These Traditional Entryway Table Ideas Are Instant Classics

Hunker may earn compensation through affiliate links in this story.

There are so many things to love about traditional style. The neutral, quiet color palettes that are oh-so-soothing to the eye. The wood finishes and classic materials that have been around for centuries, ever since chic European homeowners popularized the aesthetic.

Although the timeless look can blend into a wide variety of spaces, there's one piece of furniture in particular that combines all of those characteristics beautifully: a traditional entryway table. It's an ideal way to showcase your cherished decorative accents near the front door, setting the tone for the rest of the house. Not to mention, it also acts as a convenient landing place for your keys, sunglasses, and other on-the-go essentials.

But not just any old table will do. Ahead you'll find eight traditional entryway tables worthy of your home's grand entrance.

1. Aim for a neutral palette.

Neutrals are definitely a signature characteristic of traditional style, and traditional entryway tables are no exception. Get inspired by this foyer designed by Shea of Studio McGee, which combines modern artwork, classic ceramics, and a black-and-white color palette.

Get the look: McGee & Co. Allen Console, $1,500

2. Try a non-console option.

Even though we adore a console table or sideboard in an entryway, we're also open to a conventional table as well, if space allows for it. Emily Henderson chose a vintage 1950s option to bring an eye-catching pop to this otherwise traditional space.

Get the look: Edward Wormley Sheaf of Wheat Table in Teak & Travertine, $2,200

3. Consider natural materials.

Traditional style easily embraces airy colors and textures, so it makes sense to display an entryway table rendered in natural materials. For instance, this beauty from Lulu and Georgia is made of handwoven teak, adding a dash of visual interest.

Get the look: Lulu and Georgia Sian Sideboard in Natural, $2,957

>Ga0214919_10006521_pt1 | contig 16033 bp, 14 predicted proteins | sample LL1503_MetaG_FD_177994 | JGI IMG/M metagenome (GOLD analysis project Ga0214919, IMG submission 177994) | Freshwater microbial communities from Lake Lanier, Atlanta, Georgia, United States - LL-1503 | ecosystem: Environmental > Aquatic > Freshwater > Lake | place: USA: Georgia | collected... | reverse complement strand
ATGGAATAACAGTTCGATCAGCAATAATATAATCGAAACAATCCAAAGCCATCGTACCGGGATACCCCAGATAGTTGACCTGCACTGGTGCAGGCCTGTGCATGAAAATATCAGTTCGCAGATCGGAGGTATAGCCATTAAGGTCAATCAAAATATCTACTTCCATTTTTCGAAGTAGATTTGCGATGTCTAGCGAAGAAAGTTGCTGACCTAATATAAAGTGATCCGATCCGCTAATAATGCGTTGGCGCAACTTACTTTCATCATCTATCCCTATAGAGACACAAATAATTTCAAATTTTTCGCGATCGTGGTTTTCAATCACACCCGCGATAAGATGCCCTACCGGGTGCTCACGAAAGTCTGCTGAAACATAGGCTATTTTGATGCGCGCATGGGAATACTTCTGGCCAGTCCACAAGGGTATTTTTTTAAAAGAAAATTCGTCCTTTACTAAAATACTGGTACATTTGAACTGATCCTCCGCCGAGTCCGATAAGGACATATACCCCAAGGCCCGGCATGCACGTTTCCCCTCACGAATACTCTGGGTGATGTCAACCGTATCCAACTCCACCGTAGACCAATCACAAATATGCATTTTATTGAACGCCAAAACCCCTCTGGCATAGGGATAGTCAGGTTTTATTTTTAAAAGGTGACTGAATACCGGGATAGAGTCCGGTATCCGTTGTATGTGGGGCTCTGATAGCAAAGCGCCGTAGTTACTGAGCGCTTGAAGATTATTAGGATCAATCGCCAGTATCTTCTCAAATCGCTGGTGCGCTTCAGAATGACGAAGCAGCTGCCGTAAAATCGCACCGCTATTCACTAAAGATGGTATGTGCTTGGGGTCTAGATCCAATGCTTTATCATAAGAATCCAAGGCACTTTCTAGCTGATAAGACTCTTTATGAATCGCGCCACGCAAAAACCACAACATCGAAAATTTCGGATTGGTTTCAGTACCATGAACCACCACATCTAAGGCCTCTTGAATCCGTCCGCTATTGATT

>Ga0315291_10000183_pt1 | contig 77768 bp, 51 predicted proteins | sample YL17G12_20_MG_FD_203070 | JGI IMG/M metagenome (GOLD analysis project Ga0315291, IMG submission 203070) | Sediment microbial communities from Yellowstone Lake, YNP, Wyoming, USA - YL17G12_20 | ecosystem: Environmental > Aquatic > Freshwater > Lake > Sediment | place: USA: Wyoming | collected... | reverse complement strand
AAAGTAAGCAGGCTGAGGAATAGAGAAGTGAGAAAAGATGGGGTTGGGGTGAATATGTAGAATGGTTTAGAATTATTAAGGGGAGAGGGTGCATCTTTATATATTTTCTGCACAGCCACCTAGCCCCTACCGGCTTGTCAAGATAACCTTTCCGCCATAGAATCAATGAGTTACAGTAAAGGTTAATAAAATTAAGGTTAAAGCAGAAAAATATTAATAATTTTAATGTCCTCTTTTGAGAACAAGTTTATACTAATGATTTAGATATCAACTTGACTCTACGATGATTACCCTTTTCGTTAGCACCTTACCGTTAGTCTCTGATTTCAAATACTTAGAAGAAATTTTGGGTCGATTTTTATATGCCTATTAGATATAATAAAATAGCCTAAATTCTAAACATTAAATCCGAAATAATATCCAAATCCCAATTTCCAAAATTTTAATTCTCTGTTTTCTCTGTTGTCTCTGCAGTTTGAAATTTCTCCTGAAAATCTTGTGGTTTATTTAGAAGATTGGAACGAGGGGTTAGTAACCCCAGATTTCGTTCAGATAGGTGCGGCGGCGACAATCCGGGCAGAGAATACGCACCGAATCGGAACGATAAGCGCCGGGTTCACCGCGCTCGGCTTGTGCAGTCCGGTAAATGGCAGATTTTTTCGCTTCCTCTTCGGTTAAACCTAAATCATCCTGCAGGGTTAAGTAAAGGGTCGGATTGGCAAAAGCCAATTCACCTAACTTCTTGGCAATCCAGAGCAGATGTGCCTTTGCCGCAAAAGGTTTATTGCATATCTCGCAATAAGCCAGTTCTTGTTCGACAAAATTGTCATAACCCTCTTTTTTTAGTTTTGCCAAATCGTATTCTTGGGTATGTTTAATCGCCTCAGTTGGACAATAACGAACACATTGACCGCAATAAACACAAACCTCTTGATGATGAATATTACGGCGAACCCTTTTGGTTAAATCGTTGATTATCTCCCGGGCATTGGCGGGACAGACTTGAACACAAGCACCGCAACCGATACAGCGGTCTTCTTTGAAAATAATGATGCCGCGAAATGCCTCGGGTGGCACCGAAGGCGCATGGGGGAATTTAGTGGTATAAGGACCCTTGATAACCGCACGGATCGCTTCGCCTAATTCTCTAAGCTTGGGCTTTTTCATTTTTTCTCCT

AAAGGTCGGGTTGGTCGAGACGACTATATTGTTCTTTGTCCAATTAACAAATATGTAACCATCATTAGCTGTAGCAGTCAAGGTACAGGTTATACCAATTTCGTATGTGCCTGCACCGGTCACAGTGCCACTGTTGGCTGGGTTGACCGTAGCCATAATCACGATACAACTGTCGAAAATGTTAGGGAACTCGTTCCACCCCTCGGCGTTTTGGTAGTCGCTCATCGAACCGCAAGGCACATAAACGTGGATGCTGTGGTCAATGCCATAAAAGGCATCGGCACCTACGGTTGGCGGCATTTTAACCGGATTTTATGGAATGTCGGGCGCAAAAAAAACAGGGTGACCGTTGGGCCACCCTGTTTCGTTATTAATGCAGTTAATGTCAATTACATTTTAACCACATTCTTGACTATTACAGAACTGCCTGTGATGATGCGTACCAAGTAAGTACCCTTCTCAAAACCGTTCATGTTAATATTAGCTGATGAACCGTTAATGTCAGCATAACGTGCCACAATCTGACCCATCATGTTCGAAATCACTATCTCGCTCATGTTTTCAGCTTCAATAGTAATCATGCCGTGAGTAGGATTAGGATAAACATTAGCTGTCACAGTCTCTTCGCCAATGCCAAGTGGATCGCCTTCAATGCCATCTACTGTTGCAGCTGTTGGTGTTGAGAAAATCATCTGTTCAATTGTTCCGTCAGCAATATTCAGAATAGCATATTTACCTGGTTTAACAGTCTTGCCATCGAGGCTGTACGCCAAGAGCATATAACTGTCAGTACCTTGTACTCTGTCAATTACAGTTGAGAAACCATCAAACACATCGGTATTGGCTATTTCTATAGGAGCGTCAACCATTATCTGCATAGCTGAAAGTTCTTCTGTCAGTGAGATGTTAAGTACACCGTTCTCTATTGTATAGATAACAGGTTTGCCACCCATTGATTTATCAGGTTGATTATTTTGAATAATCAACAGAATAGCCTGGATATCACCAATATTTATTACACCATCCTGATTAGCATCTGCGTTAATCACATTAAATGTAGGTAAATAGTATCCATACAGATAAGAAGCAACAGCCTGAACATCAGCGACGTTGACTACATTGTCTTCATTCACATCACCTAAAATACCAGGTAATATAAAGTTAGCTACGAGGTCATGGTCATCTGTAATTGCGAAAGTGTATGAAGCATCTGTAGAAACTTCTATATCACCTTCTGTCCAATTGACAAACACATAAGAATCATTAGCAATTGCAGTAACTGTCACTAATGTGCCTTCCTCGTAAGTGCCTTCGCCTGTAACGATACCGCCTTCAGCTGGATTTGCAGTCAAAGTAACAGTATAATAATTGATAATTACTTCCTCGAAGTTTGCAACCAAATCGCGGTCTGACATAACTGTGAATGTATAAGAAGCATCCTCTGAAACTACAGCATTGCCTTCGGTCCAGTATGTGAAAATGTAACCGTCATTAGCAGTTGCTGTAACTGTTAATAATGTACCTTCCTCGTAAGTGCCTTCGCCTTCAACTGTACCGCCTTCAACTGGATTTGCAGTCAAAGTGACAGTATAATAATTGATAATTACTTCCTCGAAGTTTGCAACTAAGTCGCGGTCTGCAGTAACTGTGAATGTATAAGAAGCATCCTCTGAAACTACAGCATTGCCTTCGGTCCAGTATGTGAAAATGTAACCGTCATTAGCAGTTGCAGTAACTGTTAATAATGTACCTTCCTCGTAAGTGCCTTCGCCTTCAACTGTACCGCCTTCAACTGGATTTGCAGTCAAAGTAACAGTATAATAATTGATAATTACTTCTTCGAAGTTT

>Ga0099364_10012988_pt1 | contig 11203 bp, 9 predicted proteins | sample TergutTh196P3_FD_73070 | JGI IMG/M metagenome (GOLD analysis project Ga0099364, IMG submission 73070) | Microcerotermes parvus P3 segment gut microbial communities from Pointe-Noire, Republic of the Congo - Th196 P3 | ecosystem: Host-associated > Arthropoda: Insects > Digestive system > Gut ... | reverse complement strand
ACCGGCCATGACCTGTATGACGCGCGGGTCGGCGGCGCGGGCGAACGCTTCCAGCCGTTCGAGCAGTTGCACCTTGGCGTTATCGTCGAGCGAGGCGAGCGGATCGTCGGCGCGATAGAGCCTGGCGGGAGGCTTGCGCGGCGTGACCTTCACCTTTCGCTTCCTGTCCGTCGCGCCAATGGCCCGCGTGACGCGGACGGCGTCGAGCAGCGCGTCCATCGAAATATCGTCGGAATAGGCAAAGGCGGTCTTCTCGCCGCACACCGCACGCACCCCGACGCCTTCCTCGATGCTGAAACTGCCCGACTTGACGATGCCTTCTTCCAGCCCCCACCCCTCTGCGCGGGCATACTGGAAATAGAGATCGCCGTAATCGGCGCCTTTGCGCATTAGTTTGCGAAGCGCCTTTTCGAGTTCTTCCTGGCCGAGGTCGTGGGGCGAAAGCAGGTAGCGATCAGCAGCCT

4. Include thoughtful decor.

A traditional entryway table is an ideal way to present your style right at the door. Outfit it with warm, curated accents, like pillows and baskets, metallic lamps, candles, and a round mirror to tie it all together, like Katie of Halfway Wholeistic did in her home.

Get the look: World Market Everett Foyer Table, $329.99

5. Sometimes, simplicity is best.

There's no need to go over the top in a traditional entryway. Actually, we advise going simple, even minimal, if that fits your style. Consider a small console table outfitted with vintage finds and artwork, a look we love in this home styled by Jenny of Juniper Home.

Get the look: Gracie Oaks Parlington Console Table, $175.99

6. Go for a luxe look.

For decades, traditional style has emulated grace, sophistication, and even a bit of luxury. For elegant visuals that feel incredibly plush, set up your traditional entryway table with upholstered stools, a Grecian bust, and timeless wall art, items that Kat of Carrie Bradshaw Lied chose for this corner of her home.

Get the look: Ballard Designs Tibet Console Table, $699

7. Focus on clean lines.

"Fussy" is never a word used to describe traditional design. On the contrary, you'll want to keep your entryway looking sleek and polished with pieces like a linear console table and streamlined, yet striking, decor, something that Amber Lewis of Amber Interiors achieved in this foyer.

Get the look: Shoppe by Amber Interiors Anderson Console, $5,200

8. Have a little fun.

Traditional style can sometimes lend itself to Hollywood Regency design. The traditional pieces will still shine, like a cool-yet-classic sideboard and ageless vases, but you can always punch things up with a door in a bold hue and oversize decorative pieces that push the envelope a tad. We think that Jennifer and Joanna of J & J Design Group nailed the approach in this entryway.

Get the look: Article Geome Sideboard, $1,099


Shelby Deering is a lifestyle writer who contributes to national magazines and websites, including Country Living, Good Housekeeping, Well+Good, and more. When she's not writing, you'll find her shopping flea markets, hiking, and going for walks with her corgi.

View Work